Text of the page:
There is a dirty little secret that textbook publishers don’t want the people in education to know. That little secret? Textbooks have little to no impact on student achievement. You read that right: Little to no impact on student achievement.
Those books that states, districts and schools spend $7 billion dollars on each year don’t make a pile of beans difference in how your child does in class.
Of course, any classroom teacher with more than a few years of experience under their belt probably knows this to be true, or at least has suspected so. That is why entire school systems can interchangeably switch periodically from one publisher’s text to another when an “adoption” is made.
Pedagogy and content in many courses does not change substantially from year to year. Those prepositions that you had to memorize in your high school English class are the same prepositions your child or grandchild has to memorize now.
That multiplication table hasn’t changed too much in millennium, and the Constitution hasn’t all of a sudden changed its wording for the new millennia. The 90 degree right angle you learned about in elementary school is still 90 degrees.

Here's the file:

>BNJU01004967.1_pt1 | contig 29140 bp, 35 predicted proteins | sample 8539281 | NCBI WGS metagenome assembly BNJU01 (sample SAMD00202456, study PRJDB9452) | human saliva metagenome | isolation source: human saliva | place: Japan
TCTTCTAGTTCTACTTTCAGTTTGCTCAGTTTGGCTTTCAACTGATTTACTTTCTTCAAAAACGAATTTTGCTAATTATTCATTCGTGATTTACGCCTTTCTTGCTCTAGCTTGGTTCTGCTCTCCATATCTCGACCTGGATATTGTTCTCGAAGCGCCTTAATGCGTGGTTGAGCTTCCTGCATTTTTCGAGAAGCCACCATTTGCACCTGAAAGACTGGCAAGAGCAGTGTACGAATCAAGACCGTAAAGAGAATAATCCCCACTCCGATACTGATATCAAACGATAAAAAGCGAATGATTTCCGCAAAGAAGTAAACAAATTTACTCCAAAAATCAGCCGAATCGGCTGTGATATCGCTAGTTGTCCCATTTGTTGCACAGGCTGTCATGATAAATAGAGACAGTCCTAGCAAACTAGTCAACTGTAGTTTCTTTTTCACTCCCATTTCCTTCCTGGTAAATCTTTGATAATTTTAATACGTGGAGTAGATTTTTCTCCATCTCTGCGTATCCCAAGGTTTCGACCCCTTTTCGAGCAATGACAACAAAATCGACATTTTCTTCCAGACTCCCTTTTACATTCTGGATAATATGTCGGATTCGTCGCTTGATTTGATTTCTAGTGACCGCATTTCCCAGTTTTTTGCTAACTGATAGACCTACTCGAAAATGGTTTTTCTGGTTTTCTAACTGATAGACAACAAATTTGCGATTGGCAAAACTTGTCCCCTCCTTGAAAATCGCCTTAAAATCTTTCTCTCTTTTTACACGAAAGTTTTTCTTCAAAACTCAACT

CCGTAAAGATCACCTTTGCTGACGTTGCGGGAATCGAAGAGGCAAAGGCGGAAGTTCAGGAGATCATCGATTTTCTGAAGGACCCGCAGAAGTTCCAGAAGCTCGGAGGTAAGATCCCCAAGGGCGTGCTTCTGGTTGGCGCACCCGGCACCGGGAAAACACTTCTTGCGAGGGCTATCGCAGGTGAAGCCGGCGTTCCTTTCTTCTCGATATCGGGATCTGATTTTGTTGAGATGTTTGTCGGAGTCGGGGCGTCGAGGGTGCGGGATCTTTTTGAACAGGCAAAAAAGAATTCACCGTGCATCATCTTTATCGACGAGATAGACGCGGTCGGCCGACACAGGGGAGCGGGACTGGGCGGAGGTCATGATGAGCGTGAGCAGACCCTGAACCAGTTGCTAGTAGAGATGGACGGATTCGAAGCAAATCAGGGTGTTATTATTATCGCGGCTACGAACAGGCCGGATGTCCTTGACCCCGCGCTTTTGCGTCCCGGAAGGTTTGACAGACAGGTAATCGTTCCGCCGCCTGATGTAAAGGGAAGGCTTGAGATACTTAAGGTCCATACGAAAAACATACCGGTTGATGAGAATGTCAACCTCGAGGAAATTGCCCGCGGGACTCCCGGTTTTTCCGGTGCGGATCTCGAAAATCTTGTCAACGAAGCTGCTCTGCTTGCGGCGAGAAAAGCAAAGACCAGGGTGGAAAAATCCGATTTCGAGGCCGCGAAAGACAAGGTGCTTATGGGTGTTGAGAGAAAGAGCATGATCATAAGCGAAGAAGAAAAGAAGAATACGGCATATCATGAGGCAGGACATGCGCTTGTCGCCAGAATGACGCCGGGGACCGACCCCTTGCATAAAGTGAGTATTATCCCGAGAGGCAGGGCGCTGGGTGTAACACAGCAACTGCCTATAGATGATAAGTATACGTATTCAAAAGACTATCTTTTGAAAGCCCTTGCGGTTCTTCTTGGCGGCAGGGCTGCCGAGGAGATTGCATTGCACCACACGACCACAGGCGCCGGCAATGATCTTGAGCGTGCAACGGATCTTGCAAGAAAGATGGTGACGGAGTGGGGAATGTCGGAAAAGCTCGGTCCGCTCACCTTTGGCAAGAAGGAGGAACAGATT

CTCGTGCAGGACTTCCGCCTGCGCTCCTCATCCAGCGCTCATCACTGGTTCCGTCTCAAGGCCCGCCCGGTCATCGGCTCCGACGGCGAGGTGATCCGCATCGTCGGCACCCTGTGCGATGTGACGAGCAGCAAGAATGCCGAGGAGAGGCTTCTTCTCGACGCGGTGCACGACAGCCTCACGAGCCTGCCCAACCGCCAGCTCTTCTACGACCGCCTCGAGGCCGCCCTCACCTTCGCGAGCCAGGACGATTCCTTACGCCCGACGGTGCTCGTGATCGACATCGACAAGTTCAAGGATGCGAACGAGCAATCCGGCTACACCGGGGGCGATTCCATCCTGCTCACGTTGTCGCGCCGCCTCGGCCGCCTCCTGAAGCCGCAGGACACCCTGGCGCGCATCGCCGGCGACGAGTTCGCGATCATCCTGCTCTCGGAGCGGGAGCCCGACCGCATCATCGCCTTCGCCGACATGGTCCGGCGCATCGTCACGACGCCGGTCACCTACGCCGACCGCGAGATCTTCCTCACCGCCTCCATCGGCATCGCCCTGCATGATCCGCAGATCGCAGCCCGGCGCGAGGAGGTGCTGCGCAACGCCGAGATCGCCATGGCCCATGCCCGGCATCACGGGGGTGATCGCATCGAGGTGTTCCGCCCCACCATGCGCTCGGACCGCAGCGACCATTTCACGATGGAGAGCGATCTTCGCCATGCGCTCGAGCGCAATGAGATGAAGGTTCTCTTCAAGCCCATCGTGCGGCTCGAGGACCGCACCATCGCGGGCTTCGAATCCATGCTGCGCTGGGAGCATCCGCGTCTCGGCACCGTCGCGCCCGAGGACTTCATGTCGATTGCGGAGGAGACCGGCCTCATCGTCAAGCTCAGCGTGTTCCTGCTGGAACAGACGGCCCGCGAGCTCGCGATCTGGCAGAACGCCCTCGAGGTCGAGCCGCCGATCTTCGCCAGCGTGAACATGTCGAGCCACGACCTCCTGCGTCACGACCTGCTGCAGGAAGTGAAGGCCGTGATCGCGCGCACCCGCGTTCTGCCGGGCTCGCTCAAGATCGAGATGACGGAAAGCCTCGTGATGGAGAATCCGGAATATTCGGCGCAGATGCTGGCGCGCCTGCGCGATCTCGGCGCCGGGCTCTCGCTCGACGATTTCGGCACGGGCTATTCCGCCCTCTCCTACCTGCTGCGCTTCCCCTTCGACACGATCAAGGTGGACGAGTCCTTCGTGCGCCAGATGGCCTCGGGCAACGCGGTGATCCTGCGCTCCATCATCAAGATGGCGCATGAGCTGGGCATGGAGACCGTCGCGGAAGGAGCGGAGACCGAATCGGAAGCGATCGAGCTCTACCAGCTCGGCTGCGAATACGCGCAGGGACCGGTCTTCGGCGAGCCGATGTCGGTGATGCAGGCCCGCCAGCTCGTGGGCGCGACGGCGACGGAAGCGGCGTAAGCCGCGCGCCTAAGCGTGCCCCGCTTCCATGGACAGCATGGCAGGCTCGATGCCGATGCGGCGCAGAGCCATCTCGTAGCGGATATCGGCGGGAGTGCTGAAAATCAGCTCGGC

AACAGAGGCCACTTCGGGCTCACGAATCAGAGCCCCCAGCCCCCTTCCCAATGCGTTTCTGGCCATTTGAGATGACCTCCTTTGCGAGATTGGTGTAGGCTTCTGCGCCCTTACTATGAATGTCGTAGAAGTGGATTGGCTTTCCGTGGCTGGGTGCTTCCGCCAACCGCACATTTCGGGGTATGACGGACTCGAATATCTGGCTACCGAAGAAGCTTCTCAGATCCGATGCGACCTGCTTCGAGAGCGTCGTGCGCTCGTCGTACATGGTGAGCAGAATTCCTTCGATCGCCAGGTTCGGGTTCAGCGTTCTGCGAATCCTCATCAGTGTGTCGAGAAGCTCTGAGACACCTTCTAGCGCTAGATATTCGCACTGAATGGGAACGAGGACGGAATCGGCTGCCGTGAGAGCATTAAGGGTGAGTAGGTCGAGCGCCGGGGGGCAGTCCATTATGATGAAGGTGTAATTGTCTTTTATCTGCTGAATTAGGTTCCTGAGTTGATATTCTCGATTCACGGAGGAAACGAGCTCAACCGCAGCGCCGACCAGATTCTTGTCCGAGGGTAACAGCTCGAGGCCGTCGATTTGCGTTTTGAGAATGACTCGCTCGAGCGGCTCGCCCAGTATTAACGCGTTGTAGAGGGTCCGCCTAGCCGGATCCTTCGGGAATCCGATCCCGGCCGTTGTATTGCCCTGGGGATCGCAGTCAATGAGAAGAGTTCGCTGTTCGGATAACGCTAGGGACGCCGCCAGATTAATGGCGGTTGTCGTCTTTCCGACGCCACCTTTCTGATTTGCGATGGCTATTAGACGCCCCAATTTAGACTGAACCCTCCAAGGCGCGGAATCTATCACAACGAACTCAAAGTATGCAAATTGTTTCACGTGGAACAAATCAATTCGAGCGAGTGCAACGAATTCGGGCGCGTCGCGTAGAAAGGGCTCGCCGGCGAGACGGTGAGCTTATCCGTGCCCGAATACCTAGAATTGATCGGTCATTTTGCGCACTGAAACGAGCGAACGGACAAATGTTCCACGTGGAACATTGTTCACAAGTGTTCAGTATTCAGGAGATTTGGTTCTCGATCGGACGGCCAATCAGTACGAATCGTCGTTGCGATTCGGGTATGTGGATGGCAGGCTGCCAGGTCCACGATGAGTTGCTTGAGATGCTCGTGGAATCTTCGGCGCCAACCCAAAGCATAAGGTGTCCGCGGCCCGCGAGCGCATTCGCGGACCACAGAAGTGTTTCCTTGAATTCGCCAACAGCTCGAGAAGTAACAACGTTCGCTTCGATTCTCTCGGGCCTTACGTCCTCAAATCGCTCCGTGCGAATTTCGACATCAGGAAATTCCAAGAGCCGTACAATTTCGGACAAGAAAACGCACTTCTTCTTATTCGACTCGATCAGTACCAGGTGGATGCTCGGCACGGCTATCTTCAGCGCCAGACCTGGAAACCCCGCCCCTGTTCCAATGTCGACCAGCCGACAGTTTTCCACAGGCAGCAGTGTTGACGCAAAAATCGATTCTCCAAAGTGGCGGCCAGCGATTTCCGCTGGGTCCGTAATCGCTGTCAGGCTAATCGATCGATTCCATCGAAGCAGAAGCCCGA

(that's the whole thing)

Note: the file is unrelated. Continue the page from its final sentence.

Don’t take my word for it. Look at the recent study by Harvard’s Thomas Kane that found that traditional printed textbooks, in a six state research project had and I quote “…near-zero relative effects on achievement measures.”
And while that study was just about Math textbooks, similar studies have found similar finding in Science, Language Arts and Social Studies textbooks in K12 as well.
Dirty little secrets. Now you know.
And while the publishers have forever simply responded to the beck and call of the state education agencies and published to whatever “standard” de jour the states have decided to come up with, perhaps it is time that we reexamine the use of the traditional textbook in a modern classroom.
It has become obvious that the business model of printing paper texts is fast coming to an end. And while the above research certainly doesn’t bode well for publishers and adds another virtual nail to the coffin, there are game-changing organizations out there that are rewriting the rules of textbooks.
Open Education Resources (OER) such as Rice Universities “Open Stax” project create college-level and AP certified digital textbooks that are free, sharable, and every bit as “authoritative” as traditional paper textbooks.
The advantage of OER of course, is that no one single entity owns the material and texts can be augmented, reorganized, and rewritten to fit the needs of the user be it a single classroom teacher or an entire statewide adoption.
No big time textbook publisher that I am aware of has that kind of model in place. OER is a disruptive, money saving, and shifts the power away from the publisher and towards the teacher and student.
Consider the recently released “modEL Detroit Project”, a complete online OER course in English Language Arts for Kindergarten through 8th grade. Over 1700 downloadable presentations for graded K-8 that include lessons, differentiated instruction and more that are designed to reduce planning and prep time for teachers.